2. Changing patterns of religious identification in the world are having significant political implications.
3. Religion has benefited and been transformed by globalization, but it also has become a primary means of organizing opposition to it.
4. Religion is playing an important public role where governments lack capacity and legitimacy in periods of economic and political stress.
5. Religion is often used by extremists as a catalyst for conflict and a means of escalating tensions with other religious communities.
6. The growing salience of religion today is deepening the political significance of religious freedom as a universal human right and a source of social and political stability.
In more concrete terms the report pointed out how these trends can present challenges in making policy decisions. For example, while the United States supports the spread of democracy, in some countries the introduction of popular elections could give greater power to religious extremists who often have anti-American views. So there needs to be a reconciliation between the promotion of human rights and democracy with protecting national interests, according to the task force.
The report also pointed out that the promotion of religious freedom as part of the foreign policy of the United States needs to be done in a way that is not seen as some kind of challenge by Western society on local religions or customs.
In dealing with religion’s role in public affairs the report advocated that the best way to counter extremism is through a greater engagement with religion and religious communities.
This means listening carefully to the concerns and fears they have and then entering into a substantive dialogue with them. At the same time it’s important not to overstep this dialogue by intervening in theological disputes or by trying to manipulate religion, the task force warned.
One of the most important things the United States must do, the report noted, is to learn how to communicate effectively. Therefore, in addition to listening to what religious communities are saying government needs to be more effective in presenting America’s own views. It’s also vital to keep in mind that actions often speak louder than words, so government policies must back up its media strategy, the report added.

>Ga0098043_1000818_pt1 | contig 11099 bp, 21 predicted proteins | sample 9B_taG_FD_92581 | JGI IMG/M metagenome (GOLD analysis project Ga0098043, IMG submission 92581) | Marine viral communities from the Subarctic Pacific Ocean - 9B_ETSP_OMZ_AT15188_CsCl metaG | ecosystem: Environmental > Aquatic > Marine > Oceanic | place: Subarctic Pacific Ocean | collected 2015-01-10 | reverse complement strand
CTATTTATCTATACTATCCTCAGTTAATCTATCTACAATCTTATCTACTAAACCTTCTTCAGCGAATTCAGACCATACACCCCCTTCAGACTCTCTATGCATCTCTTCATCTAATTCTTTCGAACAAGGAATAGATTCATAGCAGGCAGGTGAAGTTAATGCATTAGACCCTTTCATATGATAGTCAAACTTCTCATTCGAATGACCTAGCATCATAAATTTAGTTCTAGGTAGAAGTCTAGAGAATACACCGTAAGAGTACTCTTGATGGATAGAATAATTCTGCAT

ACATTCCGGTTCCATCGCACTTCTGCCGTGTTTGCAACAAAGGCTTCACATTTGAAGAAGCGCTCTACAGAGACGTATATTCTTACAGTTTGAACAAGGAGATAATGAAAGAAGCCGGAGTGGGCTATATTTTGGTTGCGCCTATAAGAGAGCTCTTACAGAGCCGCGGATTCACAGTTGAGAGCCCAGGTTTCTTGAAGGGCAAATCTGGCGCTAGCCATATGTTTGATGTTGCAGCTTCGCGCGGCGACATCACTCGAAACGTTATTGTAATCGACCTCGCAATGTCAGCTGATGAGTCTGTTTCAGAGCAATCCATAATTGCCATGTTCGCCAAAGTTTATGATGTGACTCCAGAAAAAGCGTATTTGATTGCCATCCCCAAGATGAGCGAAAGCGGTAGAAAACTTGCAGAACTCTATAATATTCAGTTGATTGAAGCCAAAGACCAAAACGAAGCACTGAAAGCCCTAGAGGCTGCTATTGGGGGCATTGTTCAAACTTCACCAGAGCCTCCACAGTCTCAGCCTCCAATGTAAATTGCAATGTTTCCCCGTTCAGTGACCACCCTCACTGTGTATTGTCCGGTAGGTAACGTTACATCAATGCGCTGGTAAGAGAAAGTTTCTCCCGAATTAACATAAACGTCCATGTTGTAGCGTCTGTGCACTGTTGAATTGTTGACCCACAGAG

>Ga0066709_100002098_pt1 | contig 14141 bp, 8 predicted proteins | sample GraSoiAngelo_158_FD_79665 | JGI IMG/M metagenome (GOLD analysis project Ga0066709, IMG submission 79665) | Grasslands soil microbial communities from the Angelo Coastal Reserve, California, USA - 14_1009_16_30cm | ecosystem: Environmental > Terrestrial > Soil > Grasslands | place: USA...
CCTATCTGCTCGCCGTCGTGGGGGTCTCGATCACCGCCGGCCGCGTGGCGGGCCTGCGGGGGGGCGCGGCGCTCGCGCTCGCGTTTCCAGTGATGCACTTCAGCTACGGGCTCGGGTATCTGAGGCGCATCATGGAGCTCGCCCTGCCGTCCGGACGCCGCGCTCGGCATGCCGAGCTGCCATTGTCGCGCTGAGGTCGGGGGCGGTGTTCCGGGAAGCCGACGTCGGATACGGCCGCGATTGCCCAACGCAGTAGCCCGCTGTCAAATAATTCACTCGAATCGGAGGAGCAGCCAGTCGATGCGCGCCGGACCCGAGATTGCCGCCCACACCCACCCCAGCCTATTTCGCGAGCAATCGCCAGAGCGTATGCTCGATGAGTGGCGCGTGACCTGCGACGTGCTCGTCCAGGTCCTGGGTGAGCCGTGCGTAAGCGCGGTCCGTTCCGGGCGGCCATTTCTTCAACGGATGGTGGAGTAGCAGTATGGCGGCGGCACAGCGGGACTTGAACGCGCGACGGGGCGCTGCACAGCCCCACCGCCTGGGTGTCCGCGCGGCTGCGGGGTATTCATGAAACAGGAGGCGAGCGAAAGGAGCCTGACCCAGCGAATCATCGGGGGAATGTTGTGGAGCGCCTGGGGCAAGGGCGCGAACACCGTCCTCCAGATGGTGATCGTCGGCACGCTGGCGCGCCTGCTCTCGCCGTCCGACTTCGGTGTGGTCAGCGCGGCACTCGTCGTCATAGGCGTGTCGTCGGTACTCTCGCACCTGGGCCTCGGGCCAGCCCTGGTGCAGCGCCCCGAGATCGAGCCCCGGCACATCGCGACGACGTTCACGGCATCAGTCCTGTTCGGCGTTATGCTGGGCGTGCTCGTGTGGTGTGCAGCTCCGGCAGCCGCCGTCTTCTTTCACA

Among the measures proposed in the report was the need to give a comprehensive instruction to diplomats, military personnel and other officials, on the role of religion in world affairs.
The report also recommended that the United States continue to promote religious freedom. “Imposed limitations on religious freedom weaken democracy and civil society, poison political discourse, and foment extremism,” the task force commented.
Religion’s role in politics was a theme touched upon by Benedict XVI in his Jan. 11 address to the members of the diplomatic corps.
“Sadly, in certain countries, mainly in the West, one increasingly encounters in political and cultural circles, as well in the media, scarce respect and at times hostility, if not scorn, directed towards religion and towards Christianity in particular,” he commented.
Echoing the views expressed in the Chicago Council report the Pontiff said that: “It is clear that if relativism is considered an essential element of democracy, one risks viewing secularity solely in the sense of excluding or, more precisely, denying the social importance of religion.”
Such an approach, however, only creates confrontation and division, the Pope pointed out. “There is thus an urgent need to delineate a positive and open secularity which, grounded in the just autonomy of the temporal order and the spiritual order, can foster healthy cooperation and a spirit of shared responsibility,” he urged. A cooperation that will greatly benefit efforts to promote peace in the world.